‘Look at this stuff,’ opined the little mermaid, ‘isn’t it neat?’
I must confess that I hoard. When my bookshelf began to overflow and creak mysteriously during the night, I was thrown into disarray. Like a misguided parent realising that pinning all their hopes and dreams on one child was clearly wrong-headed, I decided to get another one. Now the two shelves creak in tuneless harmony, and I must confess. Or I would, if I felt any shame. After years of suppression and gleeful abandon, any dregs of shame I feel are roundly quashed.
Like the vestigial tailbone in our spines or the fading paint on a busy intersection, my library shows signs of a design it has long since outgrown. Once the stacks were ordered, the spines as neatly arranged about the walls as a serial killer’s keepsakes. Now they have bubbled into precarious towers, threatening the ruin of microscopic empires.
Excuse me, they have all addled my brain.
As they gather and stagnate, books rub off on each other. Stacks of unopened books conspire in a forgotten corner, while presently-read books by the bedside table chat and compare their blurbs and their polysyllables. My copy of The Trial has never shaken off the stench of guilt from when it rested atop a Spanish dictionary I never used, which itself still carries the sense of unsettled half-tumescence aroused by being right next to Lolita. And all these books unite in séances to compel me to abandon civilization and repair to a cabin with a crate of books.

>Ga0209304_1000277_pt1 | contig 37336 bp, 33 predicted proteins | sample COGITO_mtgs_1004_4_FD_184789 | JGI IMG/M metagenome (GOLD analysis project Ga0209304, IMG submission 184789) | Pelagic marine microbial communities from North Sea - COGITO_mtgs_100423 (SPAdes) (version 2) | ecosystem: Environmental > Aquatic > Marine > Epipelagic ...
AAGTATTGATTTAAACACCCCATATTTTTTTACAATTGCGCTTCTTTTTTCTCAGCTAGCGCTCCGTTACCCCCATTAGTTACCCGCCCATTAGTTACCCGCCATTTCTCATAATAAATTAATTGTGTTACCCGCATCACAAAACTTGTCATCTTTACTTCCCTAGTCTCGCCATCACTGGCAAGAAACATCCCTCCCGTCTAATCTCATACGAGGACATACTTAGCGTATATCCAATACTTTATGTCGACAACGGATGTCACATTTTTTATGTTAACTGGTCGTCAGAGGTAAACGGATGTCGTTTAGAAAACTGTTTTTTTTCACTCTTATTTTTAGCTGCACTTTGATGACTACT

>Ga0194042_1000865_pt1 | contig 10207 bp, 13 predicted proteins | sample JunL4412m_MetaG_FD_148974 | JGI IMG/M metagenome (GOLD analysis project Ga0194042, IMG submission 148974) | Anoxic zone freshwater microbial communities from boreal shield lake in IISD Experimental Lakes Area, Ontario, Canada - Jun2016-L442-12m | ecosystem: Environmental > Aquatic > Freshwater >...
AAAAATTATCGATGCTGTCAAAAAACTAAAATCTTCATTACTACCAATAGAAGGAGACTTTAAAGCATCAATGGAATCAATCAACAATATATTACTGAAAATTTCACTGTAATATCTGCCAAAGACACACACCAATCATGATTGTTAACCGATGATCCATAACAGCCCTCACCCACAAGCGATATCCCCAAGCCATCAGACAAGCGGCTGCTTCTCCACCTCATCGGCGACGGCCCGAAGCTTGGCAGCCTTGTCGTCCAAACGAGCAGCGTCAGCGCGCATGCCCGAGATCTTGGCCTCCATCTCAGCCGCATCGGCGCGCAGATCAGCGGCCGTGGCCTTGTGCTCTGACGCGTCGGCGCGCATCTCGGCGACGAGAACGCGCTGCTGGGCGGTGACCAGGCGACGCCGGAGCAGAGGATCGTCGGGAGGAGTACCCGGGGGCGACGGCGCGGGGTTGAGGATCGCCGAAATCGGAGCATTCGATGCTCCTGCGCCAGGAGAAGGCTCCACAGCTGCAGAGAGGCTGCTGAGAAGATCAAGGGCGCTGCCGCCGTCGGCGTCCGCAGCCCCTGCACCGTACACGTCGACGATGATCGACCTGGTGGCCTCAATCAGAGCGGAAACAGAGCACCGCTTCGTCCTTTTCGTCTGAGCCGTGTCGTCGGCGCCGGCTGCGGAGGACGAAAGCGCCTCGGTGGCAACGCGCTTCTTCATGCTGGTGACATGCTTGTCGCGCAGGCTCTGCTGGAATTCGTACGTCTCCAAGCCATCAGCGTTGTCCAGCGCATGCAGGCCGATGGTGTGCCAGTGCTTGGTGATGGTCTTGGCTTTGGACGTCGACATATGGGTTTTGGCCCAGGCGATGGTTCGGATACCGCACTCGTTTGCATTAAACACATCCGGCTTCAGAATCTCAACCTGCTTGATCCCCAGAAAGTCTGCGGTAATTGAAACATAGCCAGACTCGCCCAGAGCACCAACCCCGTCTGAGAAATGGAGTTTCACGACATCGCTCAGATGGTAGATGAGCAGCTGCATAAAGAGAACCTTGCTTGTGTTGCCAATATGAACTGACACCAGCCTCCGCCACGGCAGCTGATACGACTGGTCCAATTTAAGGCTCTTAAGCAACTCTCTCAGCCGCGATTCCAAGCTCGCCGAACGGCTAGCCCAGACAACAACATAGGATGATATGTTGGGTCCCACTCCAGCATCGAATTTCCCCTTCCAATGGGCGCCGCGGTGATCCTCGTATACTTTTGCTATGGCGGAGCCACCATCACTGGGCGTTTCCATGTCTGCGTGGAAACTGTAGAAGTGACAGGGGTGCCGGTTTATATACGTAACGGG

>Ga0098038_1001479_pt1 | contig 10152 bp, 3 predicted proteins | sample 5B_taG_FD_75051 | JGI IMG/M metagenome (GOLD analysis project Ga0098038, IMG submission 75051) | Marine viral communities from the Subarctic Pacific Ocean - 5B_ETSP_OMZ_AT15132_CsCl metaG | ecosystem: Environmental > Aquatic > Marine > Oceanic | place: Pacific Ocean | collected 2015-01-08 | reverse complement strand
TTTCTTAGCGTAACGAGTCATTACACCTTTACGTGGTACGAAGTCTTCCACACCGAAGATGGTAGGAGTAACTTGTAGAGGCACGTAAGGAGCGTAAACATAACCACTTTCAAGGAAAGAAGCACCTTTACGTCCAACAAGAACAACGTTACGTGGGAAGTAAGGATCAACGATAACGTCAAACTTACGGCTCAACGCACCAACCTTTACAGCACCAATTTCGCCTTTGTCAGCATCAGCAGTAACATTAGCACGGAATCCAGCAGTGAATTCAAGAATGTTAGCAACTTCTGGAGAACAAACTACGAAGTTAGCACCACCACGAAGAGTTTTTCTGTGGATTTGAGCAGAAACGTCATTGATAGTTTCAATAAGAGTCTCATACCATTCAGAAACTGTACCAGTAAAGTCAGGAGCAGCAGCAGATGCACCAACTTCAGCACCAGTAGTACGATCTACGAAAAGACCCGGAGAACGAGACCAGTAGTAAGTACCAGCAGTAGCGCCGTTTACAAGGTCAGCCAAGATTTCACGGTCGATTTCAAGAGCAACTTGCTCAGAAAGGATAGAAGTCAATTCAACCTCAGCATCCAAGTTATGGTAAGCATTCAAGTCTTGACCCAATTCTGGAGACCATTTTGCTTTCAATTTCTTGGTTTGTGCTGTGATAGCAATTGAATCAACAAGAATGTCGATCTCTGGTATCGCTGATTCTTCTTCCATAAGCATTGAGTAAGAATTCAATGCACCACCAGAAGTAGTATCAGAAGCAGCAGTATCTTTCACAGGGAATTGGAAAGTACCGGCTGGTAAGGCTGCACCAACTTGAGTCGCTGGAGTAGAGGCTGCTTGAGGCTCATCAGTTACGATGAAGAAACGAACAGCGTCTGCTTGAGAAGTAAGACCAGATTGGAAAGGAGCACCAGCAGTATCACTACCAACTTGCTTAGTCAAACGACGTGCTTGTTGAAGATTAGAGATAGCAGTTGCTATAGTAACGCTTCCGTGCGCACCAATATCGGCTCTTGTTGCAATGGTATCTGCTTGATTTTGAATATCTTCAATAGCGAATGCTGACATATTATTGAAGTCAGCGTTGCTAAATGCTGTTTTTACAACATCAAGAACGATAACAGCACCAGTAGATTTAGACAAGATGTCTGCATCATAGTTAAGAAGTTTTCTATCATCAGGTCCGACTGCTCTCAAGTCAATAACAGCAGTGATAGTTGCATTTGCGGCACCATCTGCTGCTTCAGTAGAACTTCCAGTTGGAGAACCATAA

But fear not, for I can justify myself, to myself at least. The library begins to take form as a gestalt, becoming more than its parts. Its disorder acquires its own power. It’s only fitting that in a postmodern-hypertext age that books should coagulate messily, now that we have all become hamsters suckling at silicone nipples connected to a bounteous ocean. We have become accustomed to having everything, now. Some similar urge is what I quell with a barrage of books.
It’s easy to fall in love, of course. A single well-placed adjective in the first sentence can make me want a book. There is the ravenous frantic love of a book you read on the walk home from the bookstore, nails worrying away at the stickers on the back. Other books are not so lucky. They are, like my prospective loves, brought into my home and studiously ignored. It is only when a stray thought pings its way down my brain and lodges in do I pick them up, even months after the fact. That is, I think, a wonderful way to love a book.
This grand design – no, this mess, frankly – works because books speak to each other. No new book is truly new, no stage is truly blank; there still in the background is the previous author dismantling her scenery. As I ruminate and flatulate about the house like a cow, I idly look at my shelves and a book and – linger. Books are not mere experiences, they are places to grow into. That moment of lingering is my sustenance.
by Krushna Dande